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McGinty v. Commissioner of Internal Revenue


decided: December 11, 1963.


Author: Marshall

Before WATERMAN, HAYS and MARSHALL, Circuit Judges.

MARSHALL, Circuit Judge.

In 1950, the stock of Berkshire Family Lundry Co., Inc. was owned one-third by petitioner Aloysius J. McGinty*fn1 and twothirds by a testamentary trust. The trust desired to sell its stock to petitioner and McGinty desired to purchase it but did not have the funds to do so. To meet this situation, the corporation borrowed $42,000 from a bank and loaned $40,000 to Mrs. McGinty, acting as a conduit for Mr. McGinty, on the strength of her note.*fn2 She then paid this money to the trustees, and the trustees assigned the stock to Mr. McGinty, who thus became its owner. On July 31, 1954 Berkshire cancelled the note from Mrs. McGinty and redeemed two-thirds of its stock. The Commissioner determined that this redemption was taxable as a distribution of property under section 302(d) of the Internal Revenue Code of 1954, 26 U.S.C. § 302(d), and was a dividend to Mr. McGinty to the extent of Berkshire's earnings and profits. His determination was sustained by the Tax Court, whose decision is now presented for review. We are in accord with their views and accordingly affirm

Prior to 1954 the question whether a redemption of stock was taxable as a dividend had been a difficult and vexing one under the general language of Section 115(g) of the 1939 Code. In an effort to promote greater certainty in the area, Congress made several changes in the comparable provisions under the 1954 Code. Where, under the 1939 Code, changes in both the shareholder's relation to the corporation and in the scope of the corporation's activity were held relevant to the question of dividend equivalence, it is clear that under § 302 of the 1954 Code only the former are relevant. "Corporate contraction" is to be considered in determining whether a distribution in redemption of stock is a partial liquidation under § 346.*fn3 Furthermore, if the distribution meets the conditions of § 302(b)(2)-(4), a shareholder may be assured that the redemption will be considered a sale or exchange without any need to consider whether it is "essentially equivalent to a dividend." However, the vaguer phrase continues to appear in the statute, in § 302(b)(1), along with an admonition not to consider the failure to qualify under the so-called "safe harbors" as bearing on the question of dividend equivalence. The Committee Report indicates that the determinative question in considering whether a redemption is not essentially equivalent to a dividend is whether the transaction may be characterized as a sale of stock to the corporation, and that the tests to be applied are, in general, those developed under section 115(g) of the 1939 Code.*fn4 By far the most important of these tests was whether the redemption was substantially pro-rata - i. e., did it significantly affect the interest which the redeeming shareholder has in the corporation.*fn5 We think this factor continues to be of greatest weight in interpreting § 302(b)(1), although § 302(b)(3) contains a specific "safe harbor" based on the reduction of a shareholder's proportionate interest. Many courts also gave weight to the question whether there was a genuine corporate business purpose for the transaction.*fn6 However, we have minimized the importance of this factor in Northup v. United States, 2 Cir., 240 F.2d 304 (1957), and see little reason to accord more weight to it under the 1954 Code than under the predecessor statute.*fn7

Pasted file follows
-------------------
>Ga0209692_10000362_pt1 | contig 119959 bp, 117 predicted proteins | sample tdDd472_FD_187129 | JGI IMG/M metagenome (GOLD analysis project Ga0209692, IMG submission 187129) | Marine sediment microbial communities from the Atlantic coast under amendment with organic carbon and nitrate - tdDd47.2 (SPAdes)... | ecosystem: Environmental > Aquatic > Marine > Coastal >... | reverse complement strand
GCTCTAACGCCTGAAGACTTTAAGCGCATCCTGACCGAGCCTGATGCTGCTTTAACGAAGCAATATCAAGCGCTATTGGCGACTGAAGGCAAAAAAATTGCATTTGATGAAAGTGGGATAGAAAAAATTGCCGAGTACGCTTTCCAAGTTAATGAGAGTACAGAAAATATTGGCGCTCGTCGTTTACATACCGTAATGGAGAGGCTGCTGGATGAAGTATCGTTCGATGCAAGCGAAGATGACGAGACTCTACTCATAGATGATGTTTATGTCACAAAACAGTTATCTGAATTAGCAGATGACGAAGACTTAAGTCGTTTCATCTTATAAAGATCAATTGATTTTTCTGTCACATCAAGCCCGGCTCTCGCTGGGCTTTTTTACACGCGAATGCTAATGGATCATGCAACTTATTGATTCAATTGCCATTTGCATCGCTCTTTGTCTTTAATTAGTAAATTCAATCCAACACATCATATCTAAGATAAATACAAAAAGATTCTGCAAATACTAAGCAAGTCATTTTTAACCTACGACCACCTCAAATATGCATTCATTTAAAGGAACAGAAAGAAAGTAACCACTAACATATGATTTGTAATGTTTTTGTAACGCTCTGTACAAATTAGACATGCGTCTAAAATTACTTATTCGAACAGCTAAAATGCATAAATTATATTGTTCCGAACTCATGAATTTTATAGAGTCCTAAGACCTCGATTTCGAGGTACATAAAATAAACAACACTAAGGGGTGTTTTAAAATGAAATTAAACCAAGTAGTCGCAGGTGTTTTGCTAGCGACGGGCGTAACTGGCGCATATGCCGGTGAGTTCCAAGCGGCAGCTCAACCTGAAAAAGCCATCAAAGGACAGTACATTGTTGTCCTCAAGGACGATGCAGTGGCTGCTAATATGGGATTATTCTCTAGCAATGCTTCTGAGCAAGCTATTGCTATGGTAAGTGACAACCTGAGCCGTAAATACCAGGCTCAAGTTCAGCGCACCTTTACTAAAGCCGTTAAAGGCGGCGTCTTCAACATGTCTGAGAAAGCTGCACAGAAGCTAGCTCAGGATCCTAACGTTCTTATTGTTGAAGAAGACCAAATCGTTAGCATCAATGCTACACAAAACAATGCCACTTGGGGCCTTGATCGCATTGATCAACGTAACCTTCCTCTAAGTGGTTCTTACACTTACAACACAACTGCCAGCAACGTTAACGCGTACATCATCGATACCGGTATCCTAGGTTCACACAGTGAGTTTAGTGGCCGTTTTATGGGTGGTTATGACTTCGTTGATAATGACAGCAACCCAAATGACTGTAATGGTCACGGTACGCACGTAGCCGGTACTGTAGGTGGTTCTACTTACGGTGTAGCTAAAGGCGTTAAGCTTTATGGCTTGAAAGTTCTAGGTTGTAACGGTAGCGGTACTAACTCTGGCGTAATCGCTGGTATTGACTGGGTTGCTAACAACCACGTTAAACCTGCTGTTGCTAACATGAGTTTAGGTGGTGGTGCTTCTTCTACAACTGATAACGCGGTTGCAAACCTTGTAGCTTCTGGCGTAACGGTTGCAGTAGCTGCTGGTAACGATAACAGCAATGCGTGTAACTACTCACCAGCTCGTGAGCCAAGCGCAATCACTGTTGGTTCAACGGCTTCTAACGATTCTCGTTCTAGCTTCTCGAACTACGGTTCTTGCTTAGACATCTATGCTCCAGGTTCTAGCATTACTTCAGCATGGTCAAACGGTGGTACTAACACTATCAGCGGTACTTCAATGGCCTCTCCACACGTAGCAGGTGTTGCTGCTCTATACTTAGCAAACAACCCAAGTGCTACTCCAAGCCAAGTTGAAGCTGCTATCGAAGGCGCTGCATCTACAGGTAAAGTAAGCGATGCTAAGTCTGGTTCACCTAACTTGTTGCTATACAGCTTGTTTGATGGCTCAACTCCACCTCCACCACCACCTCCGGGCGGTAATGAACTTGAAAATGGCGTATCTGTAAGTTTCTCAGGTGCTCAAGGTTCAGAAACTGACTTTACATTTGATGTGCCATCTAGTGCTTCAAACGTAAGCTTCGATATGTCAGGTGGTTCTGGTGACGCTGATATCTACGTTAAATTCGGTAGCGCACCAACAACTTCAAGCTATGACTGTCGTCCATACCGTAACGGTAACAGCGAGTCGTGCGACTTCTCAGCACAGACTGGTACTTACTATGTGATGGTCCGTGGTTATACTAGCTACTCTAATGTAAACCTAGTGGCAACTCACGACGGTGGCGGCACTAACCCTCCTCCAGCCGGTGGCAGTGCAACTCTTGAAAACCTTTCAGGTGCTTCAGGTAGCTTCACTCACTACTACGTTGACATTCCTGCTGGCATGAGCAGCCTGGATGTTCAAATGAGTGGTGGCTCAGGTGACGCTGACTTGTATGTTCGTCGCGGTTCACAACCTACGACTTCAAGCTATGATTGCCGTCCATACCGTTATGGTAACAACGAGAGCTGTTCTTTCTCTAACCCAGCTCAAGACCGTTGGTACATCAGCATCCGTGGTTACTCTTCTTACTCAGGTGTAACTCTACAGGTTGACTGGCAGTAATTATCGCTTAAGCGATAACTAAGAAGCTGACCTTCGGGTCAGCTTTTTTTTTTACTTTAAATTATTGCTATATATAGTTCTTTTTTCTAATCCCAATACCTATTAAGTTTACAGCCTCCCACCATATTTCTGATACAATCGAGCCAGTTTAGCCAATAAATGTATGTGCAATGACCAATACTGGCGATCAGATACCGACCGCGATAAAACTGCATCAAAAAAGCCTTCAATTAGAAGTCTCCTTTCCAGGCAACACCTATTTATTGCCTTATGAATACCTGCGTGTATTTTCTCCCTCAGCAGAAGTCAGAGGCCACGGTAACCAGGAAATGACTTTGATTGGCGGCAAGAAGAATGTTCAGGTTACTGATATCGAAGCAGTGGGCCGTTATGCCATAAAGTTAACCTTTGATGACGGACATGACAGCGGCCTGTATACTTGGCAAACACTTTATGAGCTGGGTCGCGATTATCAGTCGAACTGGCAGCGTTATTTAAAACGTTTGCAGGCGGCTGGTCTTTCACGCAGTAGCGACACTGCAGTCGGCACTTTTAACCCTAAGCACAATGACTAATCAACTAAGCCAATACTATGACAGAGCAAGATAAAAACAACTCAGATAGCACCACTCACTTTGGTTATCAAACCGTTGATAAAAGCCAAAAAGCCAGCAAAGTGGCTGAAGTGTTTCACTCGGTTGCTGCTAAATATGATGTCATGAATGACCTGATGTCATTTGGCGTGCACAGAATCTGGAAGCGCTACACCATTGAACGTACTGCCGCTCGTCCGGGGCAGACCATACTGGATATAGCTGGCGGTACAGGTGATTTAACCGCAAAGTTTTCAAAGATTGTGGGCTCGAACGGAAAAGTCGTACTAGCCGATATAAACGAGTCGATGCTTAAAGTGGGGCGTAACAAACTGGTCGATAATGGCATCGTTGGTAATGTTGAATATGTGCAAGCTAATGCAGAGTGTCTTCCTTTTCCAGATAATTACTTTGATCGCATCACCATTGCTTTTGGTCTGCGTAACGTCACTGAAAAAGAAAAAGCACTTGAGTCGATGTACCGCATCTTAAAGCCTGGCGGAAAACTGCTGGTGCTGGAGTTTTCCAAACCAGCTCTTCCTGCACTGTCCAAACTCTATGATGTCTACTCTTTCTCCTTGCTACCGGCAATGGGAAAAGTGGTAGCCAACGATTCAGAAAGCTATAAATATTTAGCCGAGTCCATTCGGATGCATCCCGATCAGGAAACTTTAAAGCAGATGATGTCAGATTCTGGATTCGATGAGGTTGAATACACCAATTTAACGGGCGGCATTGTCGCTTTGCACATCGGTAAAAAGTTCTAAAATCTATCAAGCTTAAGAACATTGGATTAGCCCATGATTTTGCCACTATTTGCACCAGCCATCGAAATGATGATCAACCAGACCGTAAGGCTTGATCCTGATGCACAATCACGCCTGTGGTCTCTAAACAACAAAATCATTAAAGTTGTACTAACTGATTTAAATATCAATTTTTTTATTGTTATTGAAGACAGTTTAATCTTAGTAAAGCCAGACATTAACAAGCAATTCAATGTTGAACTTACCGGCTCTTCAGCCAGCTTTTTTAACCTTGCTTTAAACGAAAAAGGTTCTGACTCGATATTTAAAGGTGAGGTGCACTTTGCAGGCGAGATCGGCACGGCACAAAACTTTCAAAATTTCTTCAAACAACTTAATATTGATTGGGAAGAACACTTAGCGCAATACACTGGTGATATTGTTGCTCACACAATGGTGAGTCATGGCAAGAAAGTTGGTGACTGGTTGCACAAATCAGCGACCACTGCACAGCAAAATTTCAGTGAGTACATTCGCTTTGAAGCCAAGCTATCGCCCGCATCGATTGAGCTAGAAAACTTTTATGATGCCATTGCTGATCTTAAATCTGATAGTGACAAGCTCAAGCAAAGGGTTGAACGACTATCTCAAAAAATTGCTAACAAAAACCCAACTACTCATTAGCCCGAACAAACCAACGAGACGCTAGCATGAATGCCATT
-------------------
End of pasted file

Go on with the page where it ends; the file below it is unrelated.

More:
Considering the 1954 redemption of Berkshire stock as an isolated transaction, there can be no question that it had the effect of a taxable dividend, to the extent of available earnings and profits. Before the redemption Mr. McGinty owned 100% of the one class of stock and owed the corporation $40,000; after it, he still owned 100% of the stock and owed the corporation nothing. Had the debt simply been cancelled, it would surely have been a dividend; the redemption of some stock in no way changes the effect of the transaction. The taxpayer, however, argues that the redemption should be considered as the last step of an integrated transaction, the first of which was the purchase of the stock from the trust. Under this view, the corporation would be considered to have redeemed the trust's stock directly from the trust, and, under the principle of Holsey v. Commissioner, 258 F.2d 865 (3 Cir. 1958), there would be no tax consequences to Mr. McGinty, the continuing shareholder. Although taxpayer testified that the redemption was intended to be carried out at the same time as the purchase, and introduced certain corporate records to support his claim, the proof was not of such overwhelming character as to compel a finding of fact which the Tax Court did not make - that the two transactions were part of a single plan. Finally, it is not arguable that, because the corporation might have redeemed the stock directly, the transaction should be viewed as if it had done so. As we said in Television Industries, Inc. v. Commissioner, 284 F.2d 322, 325 (2 Cir. 1960), "the Commissioner is justified in determining the tax effect of transactions on the basis in which taxpayers have molded them, * * * although he may not always be required to do so * * *. It would be quite intolerable to pyramid the existing complexities of tax law by a rule that the tax shall be that resulting from the form of transaction taxpayers have chosen or from any other form they might have chosen, whichever is less." See also Woodworth v. Commissioner, 218 F.2d 719 (6 Cir. 1955). Affirmed.

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